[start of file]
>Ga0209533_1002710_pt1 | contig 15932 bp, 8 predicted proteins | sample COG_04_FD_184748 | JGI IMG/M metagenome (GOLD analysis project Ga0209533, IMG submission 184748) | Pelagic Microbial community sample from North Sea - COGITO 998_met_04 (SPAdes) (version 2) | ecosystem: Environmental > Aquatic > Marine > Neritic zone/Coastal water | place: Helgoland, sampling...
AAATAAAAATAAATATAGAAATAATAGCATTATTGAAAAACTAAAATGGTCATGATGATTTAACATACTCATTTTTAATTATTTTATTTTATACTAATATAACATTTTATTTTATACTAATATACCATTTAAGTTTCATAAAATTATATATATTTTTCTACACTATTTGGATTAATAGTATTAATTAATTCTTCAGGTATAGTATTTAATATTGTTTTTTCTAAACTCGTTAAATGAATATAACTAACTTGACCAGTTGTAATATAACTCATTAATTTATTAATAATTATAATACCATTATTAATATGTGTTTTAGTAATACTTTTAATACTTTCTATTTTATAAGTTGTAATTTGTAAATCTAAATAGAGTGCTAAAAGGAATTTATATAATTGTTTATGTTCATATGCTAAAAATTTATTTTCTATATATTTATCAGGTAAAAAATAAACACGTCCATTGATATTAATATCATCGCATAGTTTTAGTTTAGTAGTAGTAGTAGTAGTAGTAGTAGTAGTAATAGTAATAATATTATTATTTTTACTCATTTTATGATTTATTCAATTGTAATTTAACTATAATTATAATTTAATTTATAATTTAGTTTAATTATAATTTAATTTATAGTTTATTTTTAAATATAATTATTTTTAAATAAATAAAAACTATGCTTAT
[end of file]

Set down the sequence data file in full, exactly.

>Ga0209533_1002710_pt1 | contig 15932 bp, 8 predicted proteins | sample COG_04_FD_184748 | JGI IMG/M metagenome (GOLD analysis project Ga0209533, IMG submission 184748) | Pelagic Microbial community sample from North Sea - COGITO 998_met_04 (SPAdes) (version 2) | ecosystem: Environmental > Aquatic > Marine > Neritic zone/Coastal water | place: Helgoland, sampling...
AAATAAAAATAAATATAGAAATAATAGCATTATTGAAAAACTAAAATGGTCATGATGATTTAACATACTCATTTTTAATTATTTTATTTTATACTAATATAACATTTTATTTTATACTAATATACCATTTAAGTTTCATAAAATTATATATATTTTTCTACACTATTTGGATTAATAGTATTAATTAATTCTTCAGGTATAGTATTTAATATTGTTTTTTCTAAACTCGTTAAATGAATATAACTAACTTGACCAGTTGTAATATAACTCATTAATTTATTAATAATTATAATACCATTATTAATATGTGTTTTAGTAATACTTTTAATACTTTCTATTTTATAAGTTGTAATTTGTAAATCTAAATAGAGTGCTAAAAGGAATTTATATAATTGTTTATGTTCATATGCTAAAAATTTATTTTCTATATATTTATCAGGTAAAAAATAAACACGTCCATTGATATTAATATCATCGCATAGTTTTAGTTTAGTAGTAGTAGTAGTAGTAGTAGTAGTAGTAATAGTAATAATATTATTATTTTTACTCATTTTATGATTTATTCAATTGTAATTTAACTATAATTATAATTTAATTTATAATTTAGTTTAATTATAATTTAATTTATAGTTTATTTTTAAATATAATTATTTTTAAATAAATAAAAACTATGCTTAT